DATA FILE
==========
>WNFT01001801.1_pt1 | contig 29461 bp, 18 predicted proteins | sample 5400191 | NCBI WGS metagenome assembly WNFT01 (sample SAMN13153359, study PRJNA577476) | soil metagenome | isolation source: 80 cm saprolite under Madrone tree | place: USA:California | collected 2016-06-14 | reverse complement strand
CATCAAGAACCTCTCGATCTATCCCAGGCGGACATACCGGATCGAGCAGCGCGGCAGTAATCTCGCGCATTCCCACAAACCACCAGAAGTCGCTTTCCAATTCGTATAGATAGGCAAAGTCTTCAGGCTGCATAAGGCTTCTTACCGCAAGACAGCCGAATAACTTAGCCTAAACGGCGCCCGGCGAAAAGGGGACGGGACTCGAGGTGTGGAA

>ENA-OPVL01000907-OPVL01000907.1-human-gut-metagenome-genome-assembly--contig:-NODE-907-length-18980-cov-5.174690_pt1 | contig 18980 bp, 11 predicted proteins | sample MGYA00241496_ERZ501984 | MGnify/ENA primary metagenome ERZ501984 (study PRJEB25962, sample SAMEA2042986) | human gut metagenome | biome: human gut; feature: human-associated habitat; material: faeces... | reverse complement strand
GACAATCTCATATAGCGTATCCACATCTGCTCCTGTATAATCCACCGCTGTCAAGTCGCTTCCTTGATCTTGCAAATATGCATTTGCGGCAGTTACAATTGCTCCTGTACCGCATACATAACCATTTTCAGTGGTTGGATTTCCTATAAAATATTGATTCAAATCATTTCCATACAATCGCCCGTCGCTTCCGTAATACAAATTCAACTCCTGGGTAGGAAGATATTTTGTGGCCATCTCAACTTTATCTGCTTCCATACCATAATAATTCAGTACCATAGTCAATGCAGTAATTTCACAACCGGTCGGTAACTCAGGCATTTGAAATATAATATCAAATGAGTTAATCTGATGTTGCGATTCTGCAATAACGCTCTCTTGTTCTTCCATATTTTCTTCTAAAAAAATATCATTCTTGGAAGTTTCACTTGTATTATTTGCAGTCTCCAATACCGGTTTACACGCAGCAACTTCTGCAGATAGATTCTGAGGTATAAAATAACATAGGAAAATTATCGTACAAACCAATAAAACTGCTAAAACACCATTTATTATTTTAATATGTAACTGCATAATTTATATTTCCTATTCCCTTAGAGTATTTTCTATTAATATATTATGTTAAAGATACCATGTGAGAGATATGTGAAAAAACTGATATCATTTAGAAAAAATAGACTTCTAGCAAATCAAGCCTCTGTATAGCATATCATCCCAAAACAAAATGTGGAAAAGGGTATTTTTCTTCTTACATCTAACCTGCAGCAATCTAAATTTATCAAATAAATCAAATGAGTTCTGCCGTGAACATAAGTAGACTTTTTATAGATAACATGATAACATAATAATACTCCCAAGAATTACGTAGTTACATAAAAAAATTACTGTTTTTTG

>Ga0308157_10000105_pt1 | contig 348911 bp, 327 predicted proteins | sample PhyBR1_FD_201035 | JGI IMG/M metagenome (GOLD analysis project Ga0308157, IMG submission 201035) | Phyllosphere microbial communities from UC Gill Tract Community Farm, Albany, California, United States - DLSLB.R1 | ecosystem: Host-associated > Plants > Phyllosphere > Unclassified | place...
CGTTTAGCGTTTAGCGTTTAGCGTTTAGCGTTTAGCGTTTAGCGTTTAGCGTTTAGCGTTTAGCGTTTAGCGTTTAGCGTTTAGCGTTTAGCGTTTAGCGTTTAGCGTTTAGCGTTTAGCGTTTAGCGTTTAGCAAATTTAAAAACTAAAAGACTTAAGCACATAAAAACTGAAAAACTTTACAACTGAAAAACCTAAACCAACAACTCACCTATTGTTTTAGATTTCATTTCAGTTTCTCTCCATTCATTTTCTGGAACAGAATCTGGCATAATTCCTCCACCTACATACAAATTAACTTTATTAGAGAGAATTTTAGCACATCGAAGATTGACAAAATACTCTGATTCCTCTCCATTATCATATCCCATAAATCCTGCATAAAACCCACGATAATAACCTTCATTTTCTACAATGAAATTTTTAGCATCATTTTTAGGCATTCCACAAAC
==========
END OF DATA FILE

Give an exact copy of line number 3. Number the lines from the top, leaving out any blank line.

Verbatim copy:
>ENA-OPVL01000907-OPVL01000907.1-human-gut-metagenome-genome-assembly--contig:-NODE-907-length-18980-cov-5.174690_pt1 | contig 18980 bp, 11 predicted proteins | sample MGYA00241496_ERZ501984 | MGnify/ENA primary metagenome ERZ501984 (study PRJEB25962, sample SAMEA2042986) | human gut metagenome | biome: human gut; feature: human-associated habitat; material: faeces... | reverse complement strand